Jon Bonne's assessment of recent trends in the wine industry was refreshing to read. For almost ten years I have seen the steady increase in alcohol along with over-extraction from grapes in California wines. The reds moved from plum to prune in flavor, so that the varietal character was lost in the wines. It was impossible to know a Pinot Noir from a Cabernet. Expensive wines became burger wines at best. Food friendly wines they were not. Even whites fared badly. I remember tasting a Sauvignon Blanc at a winery where the alcohol bite prompted me to check the label. It was over 15%. I hope the positive change in California winemaking Bonne describes develops quickly.
An excellent book for anyone interested in the wine industry in California.
What is exceptional about this book is that Jon Bonné does not just talk and write, he walks-the-walk in the vineyards, in the cellars, in the dining rooms, with the vintners, with the grape growers, with the wine experts and critics, and supports his thesis that real innovation mostly comes from the smaller producers. So what? That may be no surprise. But he also says that the industry can not rest on its laurels. It needs those innovators for California to remain successful in the future. The competitors are not sleeping. Then he has you meet the people that are doing these innovative, interesting, thought provoking research and experimenting. Then he looks to the future. You have to read the book to see the story unfold and decide for yourself his conclusions. He sold me.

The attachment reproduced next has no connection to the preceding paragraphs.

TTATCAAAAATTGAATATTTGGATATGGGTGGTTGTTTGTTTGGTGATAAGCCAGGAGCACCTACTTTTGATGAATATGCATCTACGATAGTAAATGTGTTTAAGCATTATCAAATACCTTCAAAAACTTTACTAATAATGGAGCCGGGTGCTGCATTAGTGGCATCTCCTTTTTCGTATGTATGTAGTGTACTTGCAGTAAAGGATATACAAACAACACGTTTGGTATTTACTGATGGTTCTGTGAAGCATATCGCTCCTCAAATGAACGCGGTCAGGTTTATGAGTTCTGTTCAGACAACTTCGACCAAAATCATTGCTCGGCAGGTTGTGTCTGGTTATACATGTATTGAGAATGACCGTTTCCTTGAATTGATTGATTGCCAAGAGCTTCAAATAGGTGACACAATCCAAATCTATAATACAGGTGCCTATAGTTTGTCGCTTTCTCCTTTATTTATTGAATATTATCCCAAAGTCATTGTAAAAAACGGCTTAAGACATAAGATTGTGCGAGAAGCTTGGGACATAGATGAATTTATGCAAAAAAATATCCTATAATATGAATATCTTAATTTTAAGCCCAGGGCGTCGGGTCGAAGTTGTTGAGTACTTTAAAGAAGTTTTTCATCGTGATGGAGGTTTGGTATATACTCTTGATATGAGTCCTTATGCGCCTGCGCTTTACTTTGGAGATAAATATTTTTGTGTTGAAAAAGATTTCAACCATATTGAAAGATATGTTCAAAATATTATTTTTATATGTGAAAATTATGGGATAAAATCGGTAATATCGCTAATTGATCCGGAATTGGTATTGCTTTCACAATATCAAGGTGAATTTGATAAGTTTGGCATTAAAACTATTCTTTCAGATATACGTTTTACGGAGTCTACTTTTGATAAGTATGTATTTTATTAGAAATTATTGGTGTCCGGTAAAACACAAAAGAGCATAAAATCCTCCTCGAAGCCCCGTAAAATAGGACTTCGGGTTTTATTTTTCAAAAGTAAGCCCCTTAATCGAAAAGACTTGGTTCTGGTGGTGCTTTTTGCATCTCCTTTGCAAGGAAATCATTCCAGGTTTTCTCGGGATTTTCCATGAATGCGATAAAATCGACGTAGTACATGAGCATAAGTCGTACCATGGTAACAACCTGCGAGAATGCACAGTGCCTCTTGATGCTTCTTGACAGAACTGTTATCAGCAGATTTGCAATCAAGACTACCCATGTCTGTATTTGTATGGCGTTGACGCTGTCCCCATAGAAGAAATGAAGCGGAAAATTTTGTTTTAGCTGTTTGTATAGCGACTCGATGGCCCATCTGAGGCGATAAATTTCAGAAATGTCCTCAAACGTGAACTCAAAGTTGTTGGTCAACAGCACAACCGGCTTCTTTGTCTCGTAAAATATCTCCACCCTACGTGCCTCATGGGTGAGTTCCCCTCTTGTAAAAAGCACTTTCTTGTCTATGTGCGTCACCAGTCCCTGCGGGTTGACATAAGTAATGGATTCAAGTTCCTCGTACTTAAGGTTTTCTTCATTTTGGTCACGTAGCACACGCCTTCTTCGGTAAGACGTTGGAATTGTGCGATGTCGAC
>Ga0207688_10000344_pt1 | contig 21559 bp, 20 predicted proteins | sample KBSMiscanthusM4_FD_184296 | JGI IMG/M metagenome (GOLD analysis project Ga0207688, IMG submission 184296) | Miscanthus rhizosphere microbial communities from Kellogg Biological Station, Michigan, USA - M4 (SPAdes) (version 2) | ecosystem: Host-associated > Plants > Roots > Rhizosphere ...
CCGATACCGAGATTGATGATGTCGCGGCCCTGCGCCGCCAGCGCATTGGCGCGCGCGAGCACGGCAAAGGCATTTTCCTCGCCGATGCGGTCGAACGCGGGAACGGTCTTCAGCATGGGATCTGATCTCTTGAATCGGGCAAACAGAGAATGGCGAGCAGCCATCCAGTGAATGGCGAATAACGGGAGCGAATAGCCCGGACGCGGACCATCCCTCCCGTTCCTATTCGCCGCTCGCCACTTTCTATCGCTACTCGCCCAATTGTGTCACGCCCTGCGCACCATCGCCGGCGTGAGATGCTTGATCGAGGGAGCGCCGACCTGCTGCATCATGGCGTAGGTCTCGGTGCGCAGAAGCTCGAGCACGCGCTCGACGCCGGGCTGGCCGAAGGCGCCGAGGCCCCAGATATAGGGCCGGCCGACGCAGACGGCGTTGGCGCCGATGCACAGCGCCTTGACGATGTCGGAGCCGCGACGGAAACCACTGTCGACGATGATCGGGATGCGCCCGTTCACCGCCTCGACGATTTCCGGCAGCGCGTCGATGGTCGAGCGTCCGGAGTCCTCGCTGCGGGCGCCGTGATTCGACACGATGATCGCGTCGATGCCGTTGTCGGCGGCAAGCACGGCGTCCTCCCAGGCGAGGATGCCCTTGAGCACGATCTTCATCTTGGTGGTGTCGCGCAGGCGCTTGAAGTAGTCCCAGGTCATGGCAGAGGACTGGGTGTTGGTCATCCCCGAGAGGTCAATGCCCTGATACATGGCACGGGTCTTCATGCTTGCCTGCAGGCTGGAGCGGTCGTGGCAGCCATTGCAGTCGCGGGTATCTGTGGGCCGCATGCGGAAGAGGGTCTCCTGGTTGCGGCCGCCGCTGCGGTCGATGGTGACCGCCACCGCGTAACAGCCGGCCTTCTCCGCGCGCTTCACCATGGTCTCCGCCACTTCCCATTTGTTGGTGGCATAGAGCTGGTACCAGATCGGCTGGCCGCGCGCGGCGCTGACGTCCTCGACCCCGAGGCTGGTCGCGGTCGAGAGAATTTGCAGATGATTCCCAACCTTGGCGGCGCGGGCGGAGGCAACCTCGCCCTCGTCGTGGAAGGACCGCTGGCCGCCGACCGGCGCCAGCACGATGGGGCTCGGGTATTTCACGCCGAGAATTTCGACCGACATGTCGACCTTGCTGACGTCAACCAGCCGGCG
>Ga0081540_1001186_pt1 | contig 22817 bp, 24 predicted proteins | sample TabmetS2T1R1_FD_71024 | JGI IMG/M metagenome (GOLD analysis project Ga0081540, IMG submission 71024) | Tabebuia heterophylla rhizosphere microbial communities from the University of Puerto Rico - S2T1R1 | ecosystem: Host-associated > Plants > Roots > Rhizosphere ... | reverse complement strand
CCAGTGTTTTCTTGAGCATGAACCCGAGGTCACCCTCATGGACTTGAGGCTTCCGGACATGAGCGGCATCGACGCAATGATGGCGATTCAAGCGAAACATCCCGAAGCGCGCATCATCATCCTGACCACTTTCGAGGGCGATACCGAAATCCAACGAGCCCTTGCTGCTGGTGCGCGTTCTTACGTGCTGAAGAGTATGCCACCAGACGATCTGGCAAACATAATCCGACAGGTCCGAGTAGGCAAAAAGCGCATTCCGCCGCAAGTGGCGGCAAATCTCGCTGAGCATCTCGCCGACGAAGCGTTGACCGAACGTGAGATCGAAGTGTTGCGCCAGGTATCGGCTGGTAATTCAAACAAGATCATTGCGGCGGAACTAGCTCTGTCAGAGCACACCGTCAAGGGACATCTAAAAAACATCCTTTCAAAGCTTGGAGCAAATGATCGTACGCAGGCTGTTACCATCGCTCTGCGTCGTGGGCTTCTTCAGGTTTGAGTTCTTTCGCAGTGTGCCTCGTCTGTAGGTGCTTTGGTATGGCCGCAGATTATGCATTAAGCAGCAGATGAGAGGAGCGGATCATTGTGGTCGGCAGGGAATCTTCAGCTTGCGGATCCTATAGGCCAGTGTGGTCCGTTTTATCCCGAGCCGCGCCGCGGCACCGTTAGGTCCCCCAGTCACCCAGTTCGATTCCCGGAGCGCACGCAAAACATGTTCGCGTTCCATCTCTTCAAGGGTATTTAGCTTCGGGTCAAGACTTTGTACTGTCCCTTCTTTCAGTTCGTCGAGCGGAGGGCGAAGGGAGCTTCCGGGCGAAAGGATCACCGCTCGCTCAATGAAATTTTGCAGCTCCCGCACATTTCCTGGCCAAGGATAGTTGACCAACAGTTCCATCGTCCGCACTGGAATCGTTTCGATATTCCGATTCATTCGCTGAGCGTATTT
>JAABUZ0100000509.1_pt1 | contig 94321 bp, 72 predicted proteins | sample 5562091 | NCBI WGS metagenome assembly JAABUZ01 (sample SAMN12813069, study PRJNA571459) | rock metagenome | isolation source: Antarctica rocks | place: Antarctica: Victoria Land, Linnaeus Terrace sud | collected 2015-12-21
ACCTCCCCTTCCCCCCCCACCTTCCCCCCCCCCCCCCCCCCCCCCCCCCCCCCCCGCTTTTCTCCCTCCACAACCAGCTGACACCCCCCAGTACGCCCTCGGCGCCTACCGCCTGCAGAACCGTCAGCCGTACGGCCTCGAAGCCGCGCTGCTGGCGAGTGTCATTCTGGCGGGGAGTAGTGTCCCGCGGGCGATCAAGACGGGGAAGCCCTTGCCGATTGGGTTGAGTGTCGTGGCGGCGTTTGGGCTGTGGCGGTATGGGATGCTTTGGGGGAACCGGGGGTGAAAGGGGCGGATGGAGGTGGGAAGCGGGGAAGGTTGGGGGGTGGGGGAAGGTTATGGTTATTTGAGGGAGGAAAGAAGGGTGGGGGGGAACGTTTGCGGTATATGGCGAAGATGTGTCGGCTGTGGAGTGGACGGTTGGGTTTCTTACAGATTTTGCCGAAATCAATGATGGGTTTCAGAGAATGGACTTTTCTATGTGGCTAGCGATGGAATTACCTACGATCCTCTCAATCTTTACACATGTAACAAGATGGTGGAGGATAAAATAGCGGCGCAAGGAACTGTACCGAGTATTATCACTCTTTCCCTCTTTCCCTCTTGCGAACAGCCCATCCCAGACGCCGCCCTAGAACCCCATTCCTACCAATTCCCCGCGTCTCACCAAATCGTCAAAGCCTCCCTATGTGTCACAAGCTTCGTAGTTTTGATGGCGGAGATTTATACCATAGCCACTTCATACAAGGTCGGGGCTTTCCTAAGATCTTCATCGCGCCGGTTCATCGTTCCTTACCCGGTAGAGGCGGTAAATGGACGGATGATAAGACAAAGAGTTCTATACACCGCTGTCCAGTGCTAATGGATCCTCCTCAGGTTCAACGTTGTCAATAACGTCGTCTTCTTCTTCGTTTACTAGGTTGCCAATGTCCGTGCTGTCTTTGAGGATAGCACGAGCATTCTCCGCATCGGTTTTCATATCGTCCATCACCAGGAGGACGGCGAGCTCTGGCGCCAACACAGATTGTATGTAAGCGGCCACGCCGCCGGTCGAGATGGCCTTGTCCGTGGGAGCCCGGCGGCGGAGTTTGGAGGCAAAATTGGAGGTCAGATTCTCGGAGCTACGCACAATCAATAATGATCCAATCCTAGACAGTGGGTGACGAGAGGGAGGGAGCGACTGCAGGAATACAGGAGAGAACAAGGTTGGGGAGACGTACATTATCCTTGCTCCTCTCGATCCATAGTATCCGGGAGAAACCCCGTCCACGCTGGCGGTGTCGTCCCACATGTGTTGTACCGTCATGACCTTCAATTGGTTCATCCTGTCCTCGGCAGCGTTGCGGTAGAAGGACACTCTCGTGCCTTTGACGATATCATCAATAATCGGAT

I found myself agreeing with the authors assessment of the California wine industry and am encouraged by the wineries that he interviewed who are deviating from the emphasis on doctoring wines and actually exhibiting their uniqueness via the growing process. Hopefully, we will see more evidence in Terrior and not the conformity to the big bold wines and manipulations.
I've worked in the wine business for 18 years, and I found it a very intriguing, fun read. Jon has a great voice that really draws the reader in, and the book includes a fair amount of facts and history sprinkled with scenes of his experiences hanging out with these new pioneers in California winemaking, which I think is a refreshing change from most wine books.